I think I have found the solution I’m looking for by using 10-Gigabit Ethernet SFP+ equipped switches with the possible aggregation of those switches via 40-Gigabit Ethernet QSFP+ at the top of the racks. Here’s my dilemma — I’ve found several switches that are relative bargains from a price perspective, but their datasheets specifically call out the use of Active SFP+ Direct Attach Copper Cables. They will NOT work with Passive SFP+ Direct Attach Copper Cables.
The manufacturer isn’t particularly clear as to why they absolutely must use Active SFP+ Cables. I’ve noticed that the Active SFP+ Copper Cables sold by you folks at Amphenol Cables on Demand (www.CablesOnDemand.com) seem to cost several times as much as your passive cable variants. So here’s what I need to know:
Your help is sincerely appreciated!
First, we need to establish exactly what Passive Cables are and what role they play. A Passive Copper Cable, such as the 10-Gigabit Ethernet SFP+ Direct Attach Copper Cable product you are interested in, is effectively viewed as a transparent cable to the switch and requires little to no direct power to operate. A passive cable therefore passes the signal through it without any modification or processing such as amplification or equalization.
If a passive cable does nothing to the signal except act as a pass-thru transmission medium, then how exactly is the signal processed in the first place? In most instances, this activity resides exclusively inside the electronic circuitry of the switch. The switch will generally perform the following functions to the signal prior to its transmission through the cable assembly:
Signal conversion occurs first in instances where electrical circuits must interface with optical circuits. Since some switches operate select ports in the optical domain (i.e. fiber optic light pulses), that optical signal must then be converted over to an electrical signal that can be further modified and reliably sent over an electrical transmission medium such as copper cabling.
Signal conditioning is in essence preparing the signal for the next step of the process. This could involve formatting the signal using a standardized electrical modulation pattern that other down-stream equipment can recognize. This could be conditioning the signal into a 10-bit/8-bit pattern where 8-bit segments of data require encapsulation in a 10-bit “packet” featuring additional header information that is used for error correction and re-transmission mechanisms.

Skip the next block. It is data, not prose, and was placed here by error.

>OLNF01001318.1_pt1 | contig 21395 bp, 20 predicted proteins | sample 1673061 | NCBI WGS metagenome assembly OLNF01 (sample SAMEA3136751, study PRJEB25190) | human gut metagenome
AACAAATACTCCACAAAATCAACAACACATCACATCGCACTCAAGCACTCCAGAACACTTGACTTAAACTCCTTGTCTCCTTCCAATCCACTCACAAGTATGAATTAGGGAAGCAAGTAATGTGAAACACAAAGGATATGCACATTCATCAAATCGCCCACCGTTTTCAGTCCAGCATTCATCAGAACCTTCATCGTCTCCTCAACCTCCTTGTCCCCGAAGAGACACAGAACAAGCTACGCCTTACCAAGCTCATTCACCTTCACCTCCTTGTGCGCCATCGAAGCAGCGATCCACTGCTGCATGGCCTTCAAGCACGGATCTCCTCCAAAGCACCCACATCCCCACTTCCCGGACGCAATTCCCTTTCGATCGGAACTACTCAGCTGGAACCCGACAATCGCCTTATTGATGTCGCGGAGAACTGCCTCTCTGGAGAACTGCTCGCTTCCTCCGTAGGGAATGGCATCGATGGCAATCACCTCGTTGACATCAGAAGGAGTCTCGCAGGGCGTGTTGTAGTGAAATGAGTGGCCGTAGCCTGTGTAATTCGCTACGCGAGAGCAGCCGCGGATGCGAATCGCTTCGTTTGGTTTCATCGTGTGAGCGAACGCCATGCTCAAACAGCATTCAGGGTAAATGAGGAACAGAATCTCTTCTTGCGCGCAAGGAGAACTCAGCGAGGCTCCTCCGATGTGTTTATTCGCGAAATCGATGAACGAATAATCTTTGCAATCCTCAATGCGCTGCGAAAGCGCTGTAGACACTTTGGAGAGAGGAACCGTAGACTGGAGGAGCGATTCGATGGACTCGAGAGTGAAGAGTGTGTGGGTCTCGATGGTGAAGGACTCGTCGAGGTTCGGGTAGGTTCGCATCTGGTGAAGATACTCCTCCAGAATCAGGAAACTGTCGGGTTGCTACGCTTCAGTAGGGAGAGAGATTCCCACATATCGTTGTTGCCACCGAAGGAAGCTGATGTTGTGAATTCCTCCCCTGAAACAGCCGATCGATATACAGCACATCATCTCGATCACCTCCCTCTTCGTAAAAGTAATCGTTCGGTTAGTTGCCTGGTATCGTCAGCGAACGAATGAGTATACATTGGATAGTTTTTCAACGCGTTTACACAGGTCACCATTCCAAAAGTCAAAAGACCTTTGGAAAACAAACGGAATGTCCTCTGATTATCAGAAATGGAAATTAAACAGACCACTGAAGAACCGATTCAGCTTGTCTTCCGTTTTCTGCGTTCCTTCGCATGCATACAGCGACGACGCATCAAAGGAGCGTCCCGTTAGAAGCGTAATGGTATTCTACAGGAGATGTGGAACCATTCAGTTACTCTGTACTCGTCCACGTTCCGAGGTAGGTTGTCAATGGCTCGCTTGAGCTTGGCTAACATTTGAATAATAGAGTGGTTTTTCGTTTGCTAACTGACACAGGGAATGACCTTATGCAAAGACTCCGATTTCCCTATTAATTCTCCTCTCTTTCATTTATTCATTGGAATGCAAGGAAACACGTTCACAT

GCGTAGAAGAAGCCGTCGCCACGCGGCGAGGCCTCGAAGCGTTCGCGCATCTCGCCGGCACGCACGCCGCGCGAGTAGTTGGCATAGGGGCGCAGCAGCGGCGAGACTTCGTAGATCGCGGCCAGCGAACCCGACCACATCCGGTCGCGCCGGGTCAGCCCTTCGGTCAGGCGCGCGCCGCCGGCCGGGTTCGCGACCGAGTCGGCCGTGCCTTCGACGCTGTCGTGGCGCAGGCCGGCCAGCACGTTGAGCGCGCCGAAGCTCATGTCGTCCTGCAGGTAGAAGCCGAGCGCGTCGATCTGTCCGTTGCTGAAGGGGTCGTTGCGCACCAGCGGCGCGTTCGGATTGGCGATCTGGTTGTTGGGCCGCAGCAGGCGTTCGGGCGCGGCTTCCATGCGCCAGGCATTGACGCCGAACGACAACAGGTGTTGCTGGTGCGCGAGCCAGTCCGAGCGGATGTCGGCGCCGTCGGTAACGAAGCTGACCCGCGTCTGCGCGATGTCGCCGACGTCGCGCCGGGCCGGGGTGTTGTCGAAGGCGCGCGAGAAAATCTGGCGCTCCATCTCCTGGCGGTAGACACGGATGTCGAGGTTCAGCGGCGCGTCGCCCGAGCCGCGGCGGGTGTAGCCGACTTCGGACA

The next critical step, signal amplification, will raise the newly conditioned signal from a low-strength “machine level” signal to a far more powerful or amplified signal. Signals are kept at lower strength levels inside the switch’s processing architecture for several reasons, including reduced power consumption, improved heat dissipation, reduced noise/interference characteristics and so on. However, this internal “baseband” signal is far too weak to travel the typical distances commanded by cable assemblies. They’re only designed to travel a few inches around a PC-board or chipset!
Now, if we were dealing purely with signals of past eras such as 10/100 Megabit (Fast) Ethernet, the final phase known as signal equalization would be totally unnecessary. However, a signal such as the one sent over SFP+ Cables requires hundreds of MegaHertz (MHz) or even GigaHertz (GHz) of signal bandwidth to operate effectively. The problem with such wide-banded signals is that the lower portion of the signal may arrive at the other end of the cable faster or stronger than the higher portion of the signal. This causes an anomaly known as time delay and/or phase delay SKEW that absolutely wreaks havoc on the signal itself, sometimes to the point of being unrecoverable.
To avoid this, the signal must be equalized accordingly. On the transmission channel of the link, the signal must go through a process called Pre-Emphasis. It does exactly what it sounds like — it pre-emphasizes (boosts) the portion of the signal that tends to get skewed. Similarly, on the receive channel of the link, the signal portion must be reciprocally de-emphasized (lowered). This complete process of equalization equalizes the signal so that it is uniform and free of SKEW and therefore ready to be sent over a specific transmission medium, i.e. a SFP+ Direct Attach Copper Cable.